Stem borers are considered important insect pests of rice in most parts of the world. They have been implicated as the major constraint to rice production in West Africa (Ukwungwu 1990). Reliable data on yield loss caused by stem borers are not available in southeastern Nigeria. However, a screenhouse experiment at Badeggi, in the middle belt of Nigeria, showed that yield loss caused by Diopsis thoracica (West) ranged from 5% to 19% (Akinsola 1980). Dakuo et al (1991) reported a yield loss of 33% in irrigated rice caused by lepidopterous stem borers (Chilo zacconius, C. diffusilineus, Maliarpha separatella, and Sesamia calamistis) in Burkina Faso.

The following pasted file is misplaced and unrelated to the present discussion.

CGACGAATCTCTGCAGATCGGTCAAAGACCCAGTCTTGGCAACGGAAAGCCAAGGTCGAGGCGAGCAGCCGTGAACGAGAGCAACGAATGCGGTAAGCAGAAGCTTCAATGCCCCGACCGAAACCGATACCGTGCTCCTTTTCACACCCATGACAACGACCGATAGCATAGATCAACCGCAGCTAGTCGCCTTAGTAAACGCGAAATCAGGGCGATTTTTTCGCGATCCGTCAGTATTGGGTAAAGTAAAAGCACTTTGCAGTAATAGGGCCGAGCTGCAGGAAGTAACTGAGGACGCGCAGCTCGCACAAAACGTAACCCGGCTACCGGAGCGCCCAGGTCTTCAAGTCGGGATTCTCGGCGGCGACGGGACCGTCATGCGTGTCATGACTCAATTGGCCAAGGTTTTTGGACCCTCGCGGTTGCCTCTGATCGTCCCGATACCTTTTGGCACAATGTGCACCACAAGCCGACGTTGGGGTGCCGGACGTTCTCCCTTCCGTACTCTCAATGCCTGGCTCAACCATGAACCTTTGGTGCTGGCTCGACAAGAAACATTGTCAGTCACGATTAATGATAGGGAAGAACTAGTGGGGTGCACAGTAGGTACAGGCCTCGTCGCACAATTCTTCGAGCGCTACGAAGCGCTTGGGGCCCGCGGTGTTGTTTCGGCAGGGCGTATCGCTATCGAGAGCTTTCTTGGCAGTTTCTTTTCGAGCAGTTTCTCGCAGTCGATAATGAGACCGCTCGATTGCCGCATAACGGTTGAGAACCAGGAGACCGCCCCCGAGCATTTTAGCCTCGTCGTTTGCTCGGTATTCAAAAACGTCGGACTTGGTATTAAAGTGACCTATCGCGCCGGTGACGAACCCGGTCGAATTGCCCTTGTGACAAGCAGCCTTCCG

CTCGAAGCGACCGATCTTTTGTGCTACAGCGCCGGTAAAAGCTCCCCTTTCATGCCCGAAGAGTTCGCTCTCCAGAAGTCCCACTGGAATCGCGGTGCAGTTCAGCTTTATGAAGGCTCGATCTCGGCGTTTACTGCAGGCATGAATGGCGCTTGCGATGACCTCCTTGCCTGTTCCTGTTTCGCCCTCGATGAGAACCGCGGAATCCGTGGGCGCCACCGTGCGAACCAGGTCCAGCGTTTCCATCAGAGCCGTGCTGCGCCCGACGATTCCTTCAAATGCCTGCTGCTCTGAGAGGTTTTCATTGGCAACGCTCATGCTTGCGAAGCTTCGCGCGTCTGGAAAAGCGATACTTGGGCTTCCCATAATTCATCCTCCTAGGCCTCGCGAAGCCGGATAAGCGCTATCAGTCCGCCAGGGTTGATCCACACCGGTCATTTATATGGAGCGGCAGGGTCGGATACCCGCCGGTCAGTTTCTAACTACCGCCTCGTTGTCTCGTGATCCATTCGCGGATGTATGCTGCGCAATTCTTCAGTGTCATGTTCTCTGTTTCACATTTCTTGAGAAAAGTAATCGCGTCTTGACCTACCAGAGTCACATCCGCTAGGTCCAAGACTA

Various control strategies have been adopted against stem borers, one common method being the use of synthetic insecticides, which can be environmentally disruptive and can result in the accumulation of residues in the harvested produce (Chinniah et al 1998). The use of synthetic insecticides is rare in southeastern Nigeria, where farmers produce the bulk of the rice. Although some risks accompany the use of synthetic insecticides, some insecticides of plant origin are safer to handle and use. Neem products are examples of such plant-derived insecticides, which have been used in some Asian countries. Their use on field crops is not yet popular in Nigeria. Our study reports the effect of the frequency of application of 5% neem seed kernel extract (NSKE) on rice stem borer damage and grain yield.